The Tappin’ Life By Paulanne Simmons
A good part of what makes Maurice Hines Tappin’ Thru Life so memorable is the great generosity Hines shows toward those who helped him on the way to becoming such an iconic song and dance man. His greatest praise goes to his parents, his father, his mother and his brother, all performers in their own right.
Leo Manzari, Maurice Hines, John Manzari
Even his grandmother, who taught Maurice and Gregory how to dance to “Ballin’ the Jack” for a very important audition, gets special recognition. Maurice’s demonstration of that youthful version is quite hilarious.
Hines does not sugarcoat his past, however. He remembers the painful ten years when he and his brother did not speak and how grateful he was when they reunited before Gregory died. The dance he performs with his brother, whose tapping we can hear but don’t see, is sentimental in all the right ways.
Hines also acknowledges all the professionals who helped and/or encouraged him: Lena Horne, Ella Fitzgerald, Frank Sinatra, Johnny Carson, Dean Martin. Judy Garland seemed intimidating at first, mostly because she wouldn’t show up at rehearsals, but when she at last did, she refused to be called Miss Garland, insisting, “We’re going to be together for two days; call me Judy.”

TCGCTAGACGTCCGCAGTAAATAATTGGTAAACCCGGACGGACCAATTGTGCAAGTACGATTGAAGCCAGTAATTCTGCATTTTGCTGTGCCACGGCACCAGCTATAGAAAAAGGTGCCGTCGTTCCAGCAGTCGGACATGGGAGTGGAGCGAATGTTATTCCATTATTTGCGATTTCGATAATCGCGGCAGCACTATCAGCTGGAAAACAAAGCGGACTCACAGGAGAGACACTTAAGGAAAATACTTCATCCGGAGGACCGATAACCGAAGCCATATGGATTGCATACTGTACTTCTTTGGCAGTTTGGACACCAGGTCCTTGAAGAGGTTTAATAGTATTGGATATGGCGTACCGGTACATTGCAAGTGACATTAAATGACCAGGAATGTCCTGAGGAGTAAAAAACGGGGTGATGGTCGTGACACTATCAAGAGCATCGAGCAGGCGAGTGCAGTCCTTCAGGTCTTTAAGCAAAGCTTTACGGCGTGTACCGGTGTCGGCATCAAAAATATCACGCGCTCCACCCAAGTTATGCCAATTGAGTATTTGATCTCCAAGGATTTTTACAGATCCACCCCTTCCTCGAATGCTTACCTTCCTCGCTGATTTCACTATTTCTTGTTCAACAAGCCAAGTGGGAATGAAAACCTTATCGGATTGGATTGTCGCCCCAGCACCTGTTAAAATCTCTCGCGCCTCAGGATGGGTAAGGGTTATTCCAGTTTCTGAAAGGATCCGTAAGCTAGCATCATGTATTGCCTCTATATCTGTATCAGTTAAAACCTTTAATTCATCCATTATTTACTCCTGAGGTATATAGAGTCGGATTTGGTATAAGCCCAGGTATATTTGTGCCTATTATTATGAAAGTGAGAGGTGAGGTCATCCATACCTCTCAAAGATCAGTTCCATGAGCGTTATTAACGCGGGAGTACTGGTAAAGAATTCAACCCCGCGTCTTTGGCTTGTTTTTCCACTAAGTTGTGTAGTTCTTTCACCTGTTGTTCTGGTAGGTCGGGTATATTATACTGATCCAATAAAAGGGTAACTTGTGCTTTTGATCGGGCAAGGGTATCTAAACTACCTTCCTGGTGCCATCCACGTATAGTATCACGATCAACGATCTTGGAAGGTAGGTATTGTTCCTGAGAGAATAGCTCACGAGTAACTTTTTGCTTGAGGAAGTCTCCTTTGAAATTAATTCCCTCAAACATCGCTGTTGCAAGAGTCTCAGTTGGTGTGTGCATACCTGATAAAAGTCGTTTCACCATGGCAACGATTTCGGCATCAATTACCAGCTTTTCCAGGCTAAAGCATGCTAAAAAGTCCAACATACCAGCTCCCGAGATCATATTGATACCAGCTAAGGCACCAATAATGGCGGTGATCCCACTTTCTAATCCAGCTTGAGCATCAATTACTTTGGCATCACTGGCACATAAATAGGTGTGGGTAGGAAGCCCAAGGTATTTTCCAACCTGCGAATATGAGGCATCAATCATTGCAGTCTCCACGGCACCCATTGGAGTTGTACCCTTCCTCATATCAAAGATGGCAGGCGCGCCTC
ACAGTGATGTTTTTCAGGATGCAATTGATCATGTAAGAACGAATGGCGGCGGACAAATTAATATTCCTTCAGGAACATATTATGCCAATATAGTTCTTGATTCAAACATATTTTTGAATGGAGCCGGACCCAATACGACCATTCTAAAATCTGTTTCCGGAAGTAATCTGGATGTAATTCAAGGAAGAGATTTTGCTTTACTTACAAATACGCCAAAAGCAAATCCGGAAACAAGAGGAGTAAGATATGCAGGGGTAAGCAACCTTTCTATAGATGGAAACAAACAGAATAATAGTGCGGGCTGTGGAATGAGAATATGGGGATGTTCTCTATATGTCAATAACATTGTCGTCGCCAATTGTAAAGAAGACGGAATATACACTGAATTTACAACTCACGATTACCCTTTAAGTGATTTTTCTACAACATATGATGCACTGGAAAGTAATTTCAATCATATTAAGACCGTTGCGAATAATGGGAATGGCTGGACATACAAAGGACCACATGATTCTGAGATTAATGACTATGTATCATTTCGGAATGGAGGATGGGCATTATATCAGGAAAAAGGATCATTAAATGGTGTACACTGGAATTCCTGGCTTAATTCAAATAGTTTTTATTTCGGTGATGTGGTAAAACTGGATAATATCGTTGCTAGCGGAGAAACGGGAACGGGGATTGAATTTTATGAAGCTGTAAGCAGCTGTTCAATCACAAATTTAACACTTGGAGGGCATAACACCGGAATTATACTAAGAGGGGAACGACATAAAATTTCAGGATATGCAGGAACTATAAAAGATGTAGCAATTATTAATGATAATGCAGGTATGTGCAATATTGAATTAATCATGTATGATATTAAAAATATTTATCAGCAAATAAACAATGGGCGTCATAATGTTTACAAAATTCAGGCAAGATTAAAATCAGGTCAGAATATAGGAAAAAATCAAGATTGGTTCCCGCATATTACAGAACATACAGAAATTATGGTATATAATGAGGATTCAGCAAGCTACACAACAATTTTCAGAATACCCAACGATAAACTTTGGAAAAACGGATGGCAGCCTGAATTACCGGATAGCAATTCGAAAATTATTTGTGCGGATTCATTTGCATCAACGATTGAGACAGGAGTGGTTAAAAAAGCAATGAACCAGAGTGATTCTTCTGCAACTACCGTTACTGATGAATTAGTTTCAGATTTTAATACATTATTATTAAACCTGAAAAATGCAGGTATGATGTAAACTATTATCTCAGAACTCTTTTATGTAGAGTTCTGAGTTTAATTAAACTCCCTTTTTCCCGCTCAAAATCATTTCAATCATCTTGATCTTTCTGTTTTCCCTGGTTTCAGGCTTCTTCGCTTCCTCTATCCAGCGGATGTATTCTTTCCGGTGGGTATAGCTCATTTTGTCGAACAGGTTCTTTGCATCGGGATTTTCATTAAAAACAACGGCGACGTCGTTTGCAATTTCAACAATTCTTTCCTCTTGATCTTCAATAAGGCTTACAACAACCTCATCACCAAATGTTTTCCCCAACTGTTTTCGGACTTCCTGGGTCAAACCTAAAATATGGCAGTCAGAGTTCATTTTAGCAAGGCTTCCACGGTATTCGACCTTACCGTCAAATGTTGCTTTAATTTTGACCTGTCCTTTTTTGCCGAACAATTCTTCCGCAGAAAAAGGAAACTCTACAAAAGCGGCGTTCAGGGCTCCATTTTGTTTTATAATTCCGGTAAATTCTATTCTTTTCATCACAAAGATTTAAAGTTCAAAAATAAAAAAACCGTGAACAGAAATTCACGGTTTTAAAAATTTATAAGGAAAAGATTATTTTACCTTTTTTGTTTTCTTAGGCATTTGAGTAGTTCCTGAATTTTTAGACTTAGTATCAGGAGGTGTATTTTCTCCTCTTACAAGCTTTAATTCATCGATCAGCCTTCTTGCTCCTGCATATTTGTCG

Hines’s memories of Tallulah Bankhead are bittersweet. When she insisted that Gregory and Maurice be allowed to swim in a Las Vegas hotel, all the other swimmers abandoned the pool, and when the two boys left, the pool was drained.
At one point, Hines turns the stage over to friendly adversaries (the night I saw the show the brothers John and Leo Manzari) and a rising star in the tapping world (the night I saw the show Luke Spring). This gives the audience a chance to see what the future of tap looks like. And it is good.
The Tappin’ Life is directed by Broadway veteran Jeff Calhoun and features the all-female Diva Jazz Orchestra, nine women who really know how to swing. Music director Sherrie Maricle’s drum solo is not to be missed.
Before song and dance were incorporated into musicals, the song and dance man was a staple of vaudeville. This nostalgic revue takes us back to the time when a performer’s best friends were his tappin’ shoes and his smile.
Maurice Hines Tappin’ Thru Life *****
New World Stages, 340 West 50 Street, www.newworldstages. com.
Photos: Carol Rosegg
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